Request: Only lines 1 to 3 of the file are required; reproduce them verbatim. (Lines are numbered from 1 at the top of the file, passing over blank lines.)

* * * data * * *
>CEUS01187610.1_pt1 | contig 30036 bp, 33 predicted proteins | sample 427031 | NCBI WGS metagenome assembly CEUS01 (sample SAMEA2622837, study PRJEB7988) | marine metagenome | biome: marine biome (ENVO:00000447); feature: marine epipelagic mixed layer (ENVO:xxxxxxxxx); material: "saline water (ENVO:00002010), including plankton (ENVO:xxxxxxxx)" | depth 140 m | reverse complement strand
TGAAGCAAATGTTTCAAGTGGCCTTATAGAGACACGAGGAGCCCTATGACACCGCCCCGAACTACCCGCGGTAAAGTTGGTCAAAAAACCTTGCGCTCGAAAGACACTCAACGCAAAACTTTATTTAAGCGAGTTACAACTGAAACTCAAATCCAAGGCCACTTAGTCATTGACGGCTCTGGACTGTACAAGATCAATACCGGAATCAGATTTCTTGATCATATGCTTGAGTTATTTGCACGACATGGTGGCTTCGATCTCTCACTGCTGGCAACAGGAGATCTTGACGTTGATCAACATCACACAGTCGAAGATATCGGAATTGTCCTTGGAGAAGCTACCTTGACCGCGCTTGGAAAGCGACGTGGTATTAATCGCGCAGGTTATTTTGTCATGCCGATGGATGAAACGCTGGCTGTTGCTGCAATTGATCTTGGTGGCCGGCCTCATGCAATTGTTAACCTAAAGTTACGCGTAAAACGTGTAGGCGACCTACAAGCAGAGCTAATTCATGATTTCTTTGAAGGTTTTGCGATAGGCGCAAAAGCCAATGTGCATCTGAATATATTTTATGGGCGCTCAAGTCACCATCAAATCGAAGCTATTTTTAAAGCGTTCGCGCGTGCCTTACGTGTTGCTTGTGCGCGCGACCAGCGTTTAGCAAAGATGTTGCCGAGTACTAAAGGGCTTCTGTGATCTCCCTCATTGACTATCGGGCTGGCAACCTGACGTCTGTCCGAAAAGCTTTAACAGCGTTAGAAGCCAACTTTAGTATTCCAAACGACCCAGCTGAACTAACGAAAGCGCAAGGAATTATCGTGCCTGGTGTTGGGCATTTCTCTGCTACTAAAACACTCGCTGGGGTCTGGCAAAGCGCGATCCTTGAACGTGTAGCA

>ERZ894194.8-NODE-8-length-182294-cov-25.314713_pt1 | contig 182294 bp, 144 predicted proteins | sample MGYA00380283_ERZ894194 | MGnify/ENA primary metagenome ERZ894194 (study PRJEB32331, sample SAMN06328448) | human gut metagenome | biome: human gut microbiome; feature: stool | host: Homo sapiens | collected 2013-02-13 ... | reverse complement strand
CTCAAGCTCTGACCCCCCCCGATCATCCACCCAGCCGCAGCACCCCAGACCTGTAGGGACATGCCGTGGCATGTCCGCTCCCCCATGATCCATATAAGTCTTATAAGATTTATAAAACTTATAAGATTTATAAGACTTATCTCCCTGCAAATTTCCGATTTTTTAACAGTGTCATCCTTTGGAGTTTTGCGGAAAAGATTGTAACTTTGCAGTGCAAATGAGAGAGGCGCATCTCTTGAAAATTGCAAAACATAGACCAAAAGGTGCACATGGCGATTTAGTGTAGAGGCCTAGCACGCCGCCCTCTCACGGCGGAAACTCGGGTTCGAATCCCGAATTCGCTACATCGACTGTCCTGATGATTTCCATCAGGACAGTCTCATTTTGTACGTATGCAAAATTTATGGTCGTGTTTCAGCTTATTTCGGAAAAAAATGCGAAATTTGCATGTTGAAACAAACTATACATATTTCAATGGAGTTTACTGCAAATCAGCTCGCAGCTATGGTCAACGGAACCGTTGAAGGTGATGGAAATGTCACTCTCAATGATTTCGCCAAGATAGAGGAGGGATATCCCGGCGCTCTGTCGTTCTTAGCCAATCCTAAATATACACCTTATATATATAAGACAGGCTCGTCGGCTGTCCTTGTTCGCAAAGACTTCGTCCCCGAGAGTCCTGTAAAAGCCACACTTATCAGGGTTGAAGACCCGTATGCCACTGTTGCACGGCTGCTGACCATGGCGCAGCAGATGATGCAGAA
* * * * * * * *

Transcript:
>CEUS01187610.1_pt1 | contig 30036 bp, 33 predicted proteins | sample 427031 | NCBI WGS metagenome assembly CEUS01 (sample SAMEA2622837, study PRJEB7988) | marine metagenome | biome: marine biome (ENVO:00000447); feature: marine epipelagic mixed layer (ENVO:xxxxxxxxx); material: "saline water (ENVO:00002010), including plankton (ENVO:xxxxxxxx)" | depth 140 m | reverse complement strand
TGAAGCAAATGTTTCAAGTGGCCTTATAGAGACACGAGGAGCCCTATGACACCGCCCCGAACTACCCGCGGTAAAGTTGGTCAAAAAACCTTGCGCTCGAAAGACACTCAACGCAAAACTTTATTTAAGCGAGTTACAACTGAAACTCAAATCCAAGGCCACTTAGTCATTGACGGCTCTGGACTGTACAAGATCAATACCGGAATCAGATTTCTTGATCATATGCTTGAGTTATTTGCACGACATGGTGGCTTCGATCTCTCACTGCTGGCAACAGGAGATCTTGACGTTGATCAACATCACACAGTCGAAGATATCGGAATTGTCCTTGGAGAAGCTACCTTGACCGCGCTTGGAAAGCGACGTGGTATTAATCGCGCAGGTTATTTTGTCATGCCGATGGATGAAACGCTGGCTGTTGCTGCAATTGATCTTGGTGGCCGGCCTCATGCAATTGTTAACCTAAAGTTACGCGTAAAACGTGTAGGCGACCTACAAGCAGAGCTAATTCATGATTTCTTTGAAGGTTTTGCGATAGGCGCAAAAGCCAATGTGCATCTGAATATATTTTATGGGCGCTCAAGTCACCATCAAATCGAAGCTATTTTTAAAGCGTTCGCGCGTGCCTTACGTGTTGCTTGTGCGCGCGACCAGCGTTTAGCAAAGATGTTGCCGAGTACTAAAGGGCTTCTGTGATCTCCCTCATTGACTATCGGGCTGGCAACCTGACGTCTGTCCGAAAAGCTTTAACAGCGTTAGAAGCCAACTTTAGTATTCCAAACGACCCAGCTGAACTAACGAAAGCGCAAGGAATTATCGTGCCTGGTGTTGGGCATTTCTCTGCTACTAAAACACTCGCTGGGGTCTGGCAAAGCGCGATCCTTGAACGTGTAGCA

>ERZ894194.8-NODE-8-length-182294-cov-25.314713_pt1 | contig 182294 bp, 144 predicted proteins | sample MGYA00380283_ERZ894194 | MGnify/ENA primary metagenome ERZ894194 (study PRJEB32331, sample SAMN06328448) | human gut metagenome | biome: human gut microbiome; feature: stool | host: Homo sapiens | collected 2013-02-13 ... | reverse complement strand